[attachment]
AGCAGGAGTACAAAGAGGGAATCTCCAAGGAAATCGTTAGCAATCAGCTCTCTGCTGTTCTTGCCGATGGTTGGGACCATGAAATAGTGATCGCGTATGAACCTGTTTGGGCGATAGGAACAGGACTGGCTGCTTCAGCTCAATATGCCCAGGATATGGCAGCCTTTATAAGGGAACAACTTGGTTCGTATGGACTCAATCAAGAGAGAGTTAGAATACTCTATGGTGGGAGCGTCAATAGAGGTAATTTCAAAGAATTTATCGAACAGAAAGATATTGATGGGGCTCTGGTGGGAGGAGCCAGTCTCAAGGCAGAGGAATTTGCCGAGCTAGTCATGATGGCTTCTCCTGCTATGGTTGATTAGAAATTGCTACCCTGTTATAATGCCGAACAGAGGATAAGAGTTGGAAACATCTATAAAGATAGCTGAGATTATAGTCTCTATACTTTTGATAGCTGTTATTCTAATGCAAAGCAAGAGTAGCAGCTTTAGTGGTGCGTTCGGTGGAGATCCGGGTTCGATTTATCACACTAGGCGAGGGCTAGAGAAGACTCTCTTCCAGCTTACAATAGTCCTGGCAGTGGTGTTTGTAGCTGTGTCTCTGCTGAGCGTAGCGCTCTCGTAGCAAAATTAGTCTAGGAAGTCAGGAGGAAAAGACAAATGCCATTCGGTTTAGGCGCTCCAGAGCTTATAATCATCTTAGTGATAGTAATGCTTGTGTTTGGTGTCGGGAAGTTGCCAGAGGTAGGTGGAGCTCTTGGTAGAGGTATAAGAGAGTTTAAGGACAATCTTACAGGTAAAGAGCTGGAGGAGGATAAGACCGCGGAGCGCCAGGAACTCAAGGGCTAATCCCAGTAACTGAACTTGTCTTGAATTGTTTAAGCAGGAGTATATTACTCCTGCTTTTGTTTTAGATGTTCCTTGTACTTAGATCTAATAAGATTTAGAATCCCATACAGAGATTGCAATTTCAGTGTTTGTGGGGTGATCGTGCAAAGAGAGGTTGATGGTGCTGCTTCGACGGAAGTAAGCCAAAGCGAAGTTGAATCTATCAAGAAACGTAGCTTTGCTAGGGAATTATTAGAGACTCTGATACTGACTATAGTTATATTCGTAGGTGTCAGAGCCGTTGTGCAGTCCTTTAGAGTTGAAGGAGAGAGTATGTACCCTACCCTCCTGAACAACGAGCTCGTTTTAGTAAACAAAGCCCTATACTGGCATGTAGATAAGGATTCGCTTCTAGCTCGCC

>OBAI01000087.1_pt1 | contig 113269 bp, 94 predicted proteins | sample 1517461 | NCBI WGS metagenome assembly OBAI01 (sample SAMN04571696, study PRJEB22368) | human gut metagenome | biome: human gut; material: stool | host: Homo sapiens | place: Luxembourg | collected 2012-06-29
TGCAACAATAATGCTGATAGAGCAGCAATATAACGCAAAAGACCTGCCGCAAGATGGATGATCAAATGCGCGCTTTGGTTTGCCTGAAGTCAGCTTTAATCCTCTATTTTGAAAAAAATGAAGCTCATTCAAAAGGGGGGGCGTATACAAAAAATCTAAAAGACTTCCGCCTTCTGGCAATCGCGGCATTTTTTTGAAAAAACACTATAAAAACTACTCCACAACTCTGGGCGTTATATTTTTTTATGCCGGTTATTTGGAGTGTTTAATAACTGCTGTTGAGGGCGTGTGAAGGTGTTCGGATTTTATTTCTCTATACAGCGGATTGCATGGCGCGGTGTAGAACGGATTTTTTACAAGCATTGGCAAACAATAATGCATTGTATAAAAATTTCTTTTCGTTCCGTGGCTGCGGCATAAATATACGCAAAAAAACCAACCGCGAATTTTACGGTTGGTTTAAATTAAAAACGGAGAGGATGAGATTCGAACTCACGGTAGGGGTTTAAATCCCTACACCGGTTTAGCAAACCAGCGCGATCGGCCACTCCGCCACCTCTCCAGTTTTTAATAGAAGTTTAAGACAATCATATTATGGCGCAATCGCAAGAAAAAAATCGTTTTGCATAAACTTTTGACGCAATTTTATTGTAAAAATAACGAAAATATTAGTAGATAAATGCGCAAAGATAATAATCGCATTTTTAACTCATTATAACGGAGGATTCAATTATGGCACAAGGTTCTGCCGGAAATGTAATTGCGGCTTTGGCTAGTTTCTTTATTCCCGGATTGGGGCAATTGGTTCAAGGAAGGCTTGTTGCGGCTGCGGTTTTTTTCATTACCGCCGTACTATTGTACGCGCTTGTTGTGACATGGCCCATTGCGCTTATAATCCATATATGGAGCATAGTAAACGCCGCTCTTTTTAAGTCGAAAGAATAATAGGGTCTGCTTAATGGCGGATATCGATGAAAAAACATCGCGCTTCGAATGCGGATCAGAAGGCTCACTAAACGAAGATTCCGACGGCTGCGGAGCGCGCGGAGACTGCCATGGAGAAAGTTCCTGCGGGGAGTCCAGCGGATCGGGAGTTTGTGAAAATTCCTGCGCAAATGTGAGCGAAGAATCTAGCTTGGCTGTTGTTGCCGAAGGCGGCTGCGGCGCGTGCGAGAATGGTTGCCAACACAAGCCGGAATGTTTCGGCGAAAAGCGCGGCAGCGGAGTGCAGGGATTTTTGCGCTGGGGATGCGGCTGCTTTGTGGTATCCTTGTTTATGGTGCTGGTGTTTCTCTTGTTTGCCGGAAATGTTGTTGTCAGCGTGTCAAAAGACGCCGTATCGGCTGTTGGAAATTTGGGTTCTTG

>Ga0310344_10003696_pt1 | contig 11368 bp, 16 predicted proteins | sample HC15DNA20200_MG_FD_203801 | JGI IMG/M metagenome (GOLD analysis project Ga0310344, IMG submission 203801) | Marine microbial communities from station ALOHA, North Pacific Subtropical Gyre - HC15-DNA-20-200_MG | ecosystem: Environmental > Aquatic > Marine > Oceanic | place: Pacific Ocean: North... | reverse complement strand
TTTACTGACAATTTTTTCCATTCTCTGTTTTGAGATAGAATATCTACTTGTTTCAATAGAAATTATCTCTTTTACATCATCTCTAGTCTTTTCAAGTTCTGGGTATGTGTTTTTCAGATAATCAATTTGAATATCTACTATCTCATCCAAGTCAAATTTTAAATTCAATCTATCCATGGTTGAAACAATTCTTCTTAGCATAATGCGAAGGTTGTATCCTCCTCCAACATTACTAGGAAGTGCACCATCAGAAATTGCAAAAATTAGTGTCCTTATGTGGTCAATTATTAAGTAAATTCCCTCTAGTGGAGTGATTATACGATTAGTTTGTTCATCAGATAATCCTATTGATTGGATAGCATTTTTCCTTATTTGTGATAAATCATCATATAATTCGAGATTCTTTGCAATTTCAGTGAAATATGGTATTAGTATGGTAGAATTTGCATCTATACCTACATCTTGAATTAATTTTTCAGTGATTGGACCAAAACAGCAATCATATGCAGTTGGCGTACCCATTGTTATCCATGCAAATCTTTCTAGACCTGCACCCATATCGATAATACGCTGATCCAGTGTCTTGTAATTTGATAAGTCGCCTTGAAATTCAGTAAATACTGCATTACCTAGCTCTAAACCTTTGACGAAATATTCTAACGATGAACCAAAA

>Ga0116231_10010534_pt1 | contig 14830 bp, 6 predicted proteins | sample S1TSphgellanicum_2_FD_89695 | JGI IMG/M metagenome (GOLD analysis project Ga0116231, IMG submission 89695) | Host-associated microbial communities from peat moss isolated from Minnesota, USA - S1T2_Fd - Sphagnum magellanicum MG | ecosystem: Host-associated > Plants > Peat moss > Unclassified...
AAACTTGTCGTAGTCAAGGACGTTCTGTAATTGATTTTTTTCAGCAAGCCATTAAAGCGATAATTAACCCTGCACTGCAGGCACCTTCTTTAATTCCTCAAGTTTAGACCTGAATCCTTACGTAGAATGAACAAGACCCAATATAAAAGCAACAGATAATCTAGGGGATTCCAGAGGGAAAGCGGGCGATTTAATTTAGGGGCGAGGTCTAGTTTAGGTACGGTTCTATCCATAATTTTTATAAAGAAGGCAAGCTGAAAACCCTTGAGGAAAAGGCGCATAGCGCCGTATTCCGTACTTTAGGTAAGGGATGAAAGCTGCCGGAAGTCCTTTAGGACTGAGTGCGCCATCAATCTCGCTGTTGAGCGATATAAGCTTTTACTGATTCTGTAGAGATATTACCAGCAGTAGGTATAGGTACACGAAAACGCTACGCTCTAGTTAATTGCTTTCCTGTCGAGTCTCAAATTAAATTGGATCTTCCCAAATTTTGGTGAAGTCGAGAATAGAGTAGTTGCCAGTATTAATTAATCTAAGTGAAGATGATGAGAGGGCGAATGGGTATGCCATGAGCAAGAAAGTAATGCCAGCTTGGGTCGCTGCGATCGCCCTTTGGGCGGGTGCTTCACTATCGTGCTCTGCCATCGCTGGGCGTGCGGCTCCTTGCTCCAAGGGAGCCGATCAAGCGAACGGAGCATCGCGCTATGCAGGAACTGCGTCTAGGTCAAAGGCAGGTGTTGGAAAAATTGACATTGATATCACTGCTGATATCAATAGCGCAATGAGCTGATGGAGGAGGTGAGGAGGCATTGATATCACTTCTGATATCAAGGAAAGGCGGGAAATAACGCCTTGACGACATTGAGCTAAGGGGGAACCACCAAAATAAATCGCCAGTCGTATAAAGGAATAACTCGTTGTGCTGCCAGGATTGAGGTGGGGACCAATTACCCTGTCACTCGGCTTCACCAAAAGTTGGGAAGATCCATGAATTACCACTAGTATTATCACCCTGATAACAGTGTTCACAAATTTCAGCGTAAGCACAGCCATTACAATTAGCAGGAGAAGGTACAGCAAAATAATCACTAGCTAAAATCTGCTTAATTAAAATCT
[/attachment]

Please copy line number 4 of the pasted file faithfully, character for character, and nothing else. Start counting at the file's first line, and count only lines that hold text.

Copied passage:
>Ga0310344_10003696_pt1 | contig 11368 bp, 16 predicted proteins | sample HC15DNA20200_MG_FD_203801 | JGI IMG/M metagenome (GOLD analysis project Ga0310344, IMG submission 203801) | Marine microbial communities from station ALOHA, North Pacific Subtropical Gyre - HC15-DNA-20-200_MG | ecosystem: Environmental > Aquatic > Marine > Oceanic | place: Pacific Ocean: North... | reverse complement strand